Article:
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Equine identification - what do you need to do?

Equine Identification – what do you need to do?

My horse didn’t have a passport when I bought it?

It is an offence to keep a horse without a passport, you must arrange for your vet to check your horse for a microchip.  If it has a microchip you should check the CED National Equine Chipchecker ( if it is on the system the details of the PIO who issued the original passport will be available, you should contact them and arrange for a replacement passport. If it is not on the CED National Chipchecker you should apply for a passport by contacting one of the passport issuing organisations in this link (

My horse has been stolen?

Notify your PIO who will notify the CED and your horse will be flagged as stolen.  You may also wish to contact your local Horsewatch representative.

I am buying a new horse, are there any checks I should make?

Check the passport for the horse matches the horse you are viewing, note the microchip number and check on the CED National Equine Chipchecker ( that the details are the same as in the passport.  If a horse has been reported stolen it will be flagged on the CED, if the horse has been flagged you should notify the Police or Trading Standards Service.

I have just bought a new horse, what do I need to do?  You must send the issuing PIO the passport within 30 days of purchase so they can update the ownership details and update the CED.  Before sending you should check the microchip number in the CED Chipchecker ( to confirm it is linked to your passport, as you could arrange for this information to be updated at the same time.

I am selling/giving away my horse, what do I have to do?

You must provide the passport to the new owner at the time of the sale/rehoming.  The new owner must then send the passport to the PIO and inform them of the change of ownership and their details (see above question).

When do I need to obtain passports for my foals?

You must have your foals microchipped and apply for passports before they are 6 months of age and at the latest by the 30 November in the year of their birth (there are derogations for semi-feral ponies living on Dartmoor, Exmoor, Wicken Fen and the New Forest).  There are different requirements for Thoroughbred foals intended for racing, further information here –

I have lost my passport, what should I do?

If you know who the issuing PIO was you need to contact them and arrange for a replacement or duplicate passport.  If you do not have any details then you need to scan your horse to check for a microchip, enter this in the CED Chipchecker ( to see if it is linked to a passport, if so, contact the PIO displayed, if not, then you must apply for a passport from one of the PIO’s.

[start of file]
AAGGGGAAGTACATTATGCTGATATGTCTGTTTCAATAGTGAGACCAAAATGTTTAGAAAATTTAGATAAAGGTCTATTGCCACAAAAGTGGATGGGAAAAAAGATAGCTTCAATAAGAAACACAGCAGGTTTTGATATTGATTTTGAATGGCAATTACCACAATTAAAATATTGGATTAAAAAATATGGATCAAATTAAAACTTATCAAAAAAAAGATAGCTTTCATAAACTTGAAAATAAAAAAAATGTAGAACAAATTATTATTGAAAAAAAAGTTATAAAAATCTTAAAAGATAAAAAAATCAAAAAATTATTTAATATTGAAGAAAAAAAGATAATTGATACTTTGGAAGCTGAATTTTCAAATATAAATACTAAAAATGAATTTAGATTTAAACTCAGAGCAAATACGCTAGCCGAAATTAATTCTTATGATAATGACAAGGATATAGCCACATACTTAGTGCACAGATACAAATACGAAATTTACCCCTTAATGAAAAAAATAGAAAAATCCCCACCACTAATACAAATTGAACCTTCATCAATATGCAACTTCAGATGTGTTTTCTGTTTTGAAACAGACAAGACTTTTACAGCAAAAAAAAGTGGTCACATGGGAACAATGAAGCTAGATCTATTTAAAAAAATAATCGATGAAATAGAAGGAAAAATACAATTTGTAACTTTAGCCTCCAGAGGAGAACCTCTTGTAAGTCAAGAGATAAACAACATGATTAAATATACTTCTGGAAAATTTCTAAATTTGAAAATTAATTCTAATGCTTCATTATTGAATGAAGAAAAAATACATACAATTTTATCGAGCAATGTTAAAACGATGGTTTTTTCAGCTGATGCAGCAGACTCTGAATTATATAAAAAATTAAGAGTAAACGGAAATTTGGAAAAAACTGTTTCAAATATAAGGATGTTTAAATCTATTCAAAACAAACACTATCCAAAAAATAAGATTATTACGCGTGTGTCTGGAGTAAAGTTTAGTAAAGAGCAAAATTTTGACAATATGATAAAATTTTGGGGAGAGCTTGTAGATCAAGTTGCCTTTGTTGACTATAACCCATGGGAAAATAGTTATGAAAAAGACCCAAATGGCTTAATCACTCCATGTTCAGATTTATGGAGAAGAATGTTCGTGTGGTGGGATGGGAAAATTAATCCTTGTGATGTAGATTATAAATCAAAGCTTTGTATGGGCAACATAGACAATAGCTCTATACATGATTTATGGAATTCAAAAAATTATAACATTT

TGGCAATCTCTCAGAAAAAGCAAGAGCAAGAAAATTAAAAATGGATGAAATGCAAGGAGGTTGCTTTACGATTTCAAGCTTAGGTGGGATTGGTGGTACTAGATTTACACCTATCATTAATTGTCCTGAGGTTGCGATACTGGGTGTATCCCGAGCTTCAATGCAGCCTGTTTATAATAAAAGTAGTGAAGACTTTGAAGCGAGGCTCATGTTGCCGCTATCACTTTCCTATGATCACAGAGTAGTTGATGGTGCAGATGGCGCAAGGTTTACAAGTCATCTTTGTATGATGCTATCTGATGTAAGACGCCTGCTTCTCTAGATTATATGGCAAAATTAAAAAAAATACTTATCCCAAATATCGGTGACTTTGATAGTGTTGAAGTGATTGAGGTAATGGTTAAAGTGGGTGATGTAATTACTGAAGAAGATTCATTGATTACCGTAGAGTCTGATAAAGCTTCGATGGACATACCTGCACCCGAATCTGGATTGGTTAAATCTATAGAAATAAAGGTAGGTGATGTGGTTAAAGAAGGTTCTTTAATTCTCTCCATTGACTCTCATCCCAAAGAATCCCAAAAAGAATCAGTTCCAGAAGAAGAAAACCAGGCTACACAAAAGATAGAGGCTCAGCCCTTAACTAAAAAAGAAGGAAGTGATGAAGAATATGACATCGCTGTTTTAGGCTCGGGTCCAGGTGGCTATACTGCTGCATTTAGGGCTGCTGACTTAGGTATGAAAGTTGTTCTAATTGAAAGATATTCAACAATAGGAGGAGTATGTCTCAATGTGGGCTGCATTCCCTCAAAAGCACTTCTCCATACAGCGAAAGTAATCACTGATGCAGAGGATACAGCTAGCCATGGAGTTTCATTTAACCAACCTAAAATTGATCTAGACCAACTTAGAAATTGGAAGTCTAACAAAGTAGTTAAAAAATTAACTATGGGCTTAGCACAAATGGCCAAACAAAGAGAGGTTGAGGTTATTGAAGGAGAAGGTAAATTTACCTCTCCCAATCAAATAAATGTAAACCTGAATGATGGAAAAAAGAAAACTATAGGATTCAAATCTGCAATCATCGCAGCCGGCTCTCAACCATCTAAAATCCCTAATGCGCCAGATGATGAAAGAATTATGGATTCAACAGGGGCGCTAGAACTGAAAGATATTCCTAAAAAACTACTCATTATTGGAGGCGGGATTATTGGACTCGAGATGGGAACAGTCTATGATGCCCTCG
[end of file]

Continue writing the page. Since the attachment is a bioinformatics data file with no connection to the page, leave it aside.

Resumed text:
My horse’s passport lists a microchip, but it is not reading on a scanner?

Sometimes microchips can fail, you will need to arrange for your vet to check and if necessary, implant a new microchip. The vet should complete a certificate confirming the details of the new microchip.  Blank forms for your vet to complete should be available from your PIO.  Send your passport to the PIO with the completed form, they will update their records, inform the CED and return your updated passport to you.

My horse’s microchip is registered with PetID, Anibase, etc. but it is not linked to his passport, do I need to notify the PIO?

Yes, to ensure it is updated on your passport and to CED.  See previous question ‘My horse’s microchip is not showing on the Central Equine Database’.

My horse has a passport issued by a European Country (including the Republic of Ireland), what should I do?

You need to notify one of the UK based PIO’s that your horse is resident in the UK, so they can ensure it is entered onto the CED.  As soon as further information on this is received we will update this document.

I or my vet have signed the section excluding my horse from the food chain, do I have to notify anyone?

Yes, you must notify the PIO of the change in status of your horse, they will then update the CED.  Keeping this information up to date enables the slaughterhouses to check the food chain status of all horses sent to slaughter, and ensure that horses that shouldn’t have gone to slaughter have not ended up there.

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